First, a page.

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Hoffmann, R. A wiki for the life sciences where authorship matters. Nature Genetics (2008)

A base-excision DNA-repair protein finds intrahelical lesion bases by fast sliding in contact with DNA.

A central mystery in the function of site-specific DNA-binding proteins is the detailed mechanism for rapid location and binding of target sites in DNA. Human oxoguanine DNA glycosylase 1 (hOgg1), for example, must search out rare 8-oxoguanine lesions to prevent transversion mutations arising from oxidative stress. Here we report high-speed imaging of single hOgg1 enzyme molecules diffusing along DNA stretched by shear flow. Salt-concentration-dependent measurements reveal that such diffusion occurs as hOgg1 slides in persistent contact with DNA. At near-physiologic pH and salt concentration, hOgg1 has a subsecond DNA-binding time and slides with a diffusion constant as high as 5 x 10(6) bp(2)/s. Such a value approaches the theoretical upper limit for one-dimensional diffusion and indicates an activation barrier for sliding of only 0.5 kcal/ mol (1 kcal = 4.2 kJ). This nearly barrierless Brownian sliding indicates that DNA glycosylases locate lesion bases by a massively redundant search in which the enzyme selectively binds 8-oxoguanine under kinetic control.[1]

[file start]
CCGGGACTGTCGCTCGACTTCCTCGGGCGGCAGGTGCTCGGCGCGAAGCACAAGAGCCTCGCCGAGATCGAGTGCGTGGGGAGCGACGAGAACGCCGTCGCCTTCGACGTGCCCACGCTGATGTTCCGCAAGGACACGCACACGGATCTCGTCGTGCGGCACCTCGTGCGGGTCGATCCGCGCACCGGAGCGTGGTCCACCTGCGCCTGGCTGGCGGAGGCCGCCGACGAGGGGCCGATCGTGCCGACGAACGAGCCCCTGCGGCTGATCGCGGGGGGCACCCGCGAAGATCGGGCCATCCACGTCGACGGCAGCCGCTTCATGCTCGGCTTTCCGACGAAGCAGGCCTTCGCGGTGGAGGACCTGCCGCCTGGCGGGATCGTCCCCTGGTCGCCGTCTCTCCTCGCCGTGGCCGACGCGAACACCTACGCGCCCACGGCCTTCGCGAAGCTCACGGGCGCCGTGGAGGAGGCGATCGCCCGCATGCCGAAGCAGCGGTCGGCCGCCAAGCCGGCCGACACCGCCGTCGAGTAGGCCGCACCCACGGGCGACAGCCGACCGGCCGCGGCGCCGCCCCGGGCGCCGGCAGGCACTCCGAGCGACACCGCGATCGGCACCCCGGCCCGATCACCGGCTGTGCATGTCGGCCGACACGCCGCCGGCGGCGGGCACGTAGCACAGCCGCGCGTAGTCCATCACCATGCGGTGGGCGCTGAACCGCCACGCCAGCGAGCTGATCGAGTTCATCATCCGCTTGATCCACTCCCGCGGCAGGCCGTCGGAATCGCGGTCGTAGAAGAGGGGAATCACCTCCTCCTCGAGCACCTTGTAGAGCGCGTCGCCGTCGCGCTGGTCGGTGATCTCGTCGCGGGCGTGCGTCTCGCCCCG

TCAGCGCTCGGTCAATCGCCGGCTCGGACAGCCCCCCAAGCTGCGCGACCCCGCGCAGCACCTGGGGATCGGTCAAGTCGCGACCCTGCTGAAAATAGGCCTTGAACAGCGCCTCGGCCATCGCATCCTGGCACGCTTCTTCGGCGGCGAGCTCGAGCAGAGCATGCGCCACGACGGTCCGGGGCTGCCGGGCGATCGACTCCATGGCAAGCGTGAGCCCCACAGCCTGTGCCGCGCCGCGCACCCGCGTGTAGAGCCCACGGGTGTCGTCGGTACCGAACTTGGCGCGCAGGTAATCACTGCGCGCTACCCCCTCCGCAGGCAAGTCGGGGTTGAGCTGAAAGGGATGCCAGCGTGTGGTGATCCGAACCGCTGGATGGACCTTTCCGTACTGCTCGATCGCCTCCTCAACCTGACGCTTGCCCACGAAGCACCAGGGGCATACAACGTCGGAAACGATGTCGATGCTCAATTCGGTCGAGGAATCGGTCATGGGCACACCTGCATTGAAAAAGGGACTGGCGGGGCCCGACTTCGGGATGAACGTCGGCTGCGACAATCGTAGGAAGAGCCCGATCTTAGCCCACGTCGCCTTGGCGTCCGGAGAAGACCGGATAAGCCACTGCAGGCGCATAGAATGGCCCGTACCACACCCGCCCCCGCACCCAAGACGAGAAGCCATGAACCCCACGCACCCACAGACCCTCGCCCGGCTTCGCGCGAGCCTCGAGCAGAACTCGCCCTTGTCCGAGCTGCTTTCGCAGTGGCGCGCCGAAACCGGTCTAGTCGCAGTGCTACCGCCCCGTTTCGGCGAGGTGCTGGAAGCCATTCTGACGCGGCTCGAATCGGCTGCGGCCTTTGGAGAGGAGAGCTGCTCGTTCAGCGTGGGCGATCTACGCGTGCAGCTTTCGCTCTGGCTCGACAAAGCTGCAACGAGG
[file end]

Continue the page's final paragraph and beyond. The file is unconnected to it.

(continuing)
1. A base-excision DNA-repair protein finds intrahelical lesion bases by fast sliding in contact with DNA. Blainey, P.C., van Oijen, A.M., Banerjee, A., Verdine, G.L., Xie, X.S. Proc. Natl. Acad. Sci. U.S.A. (2006) [Pubmed]
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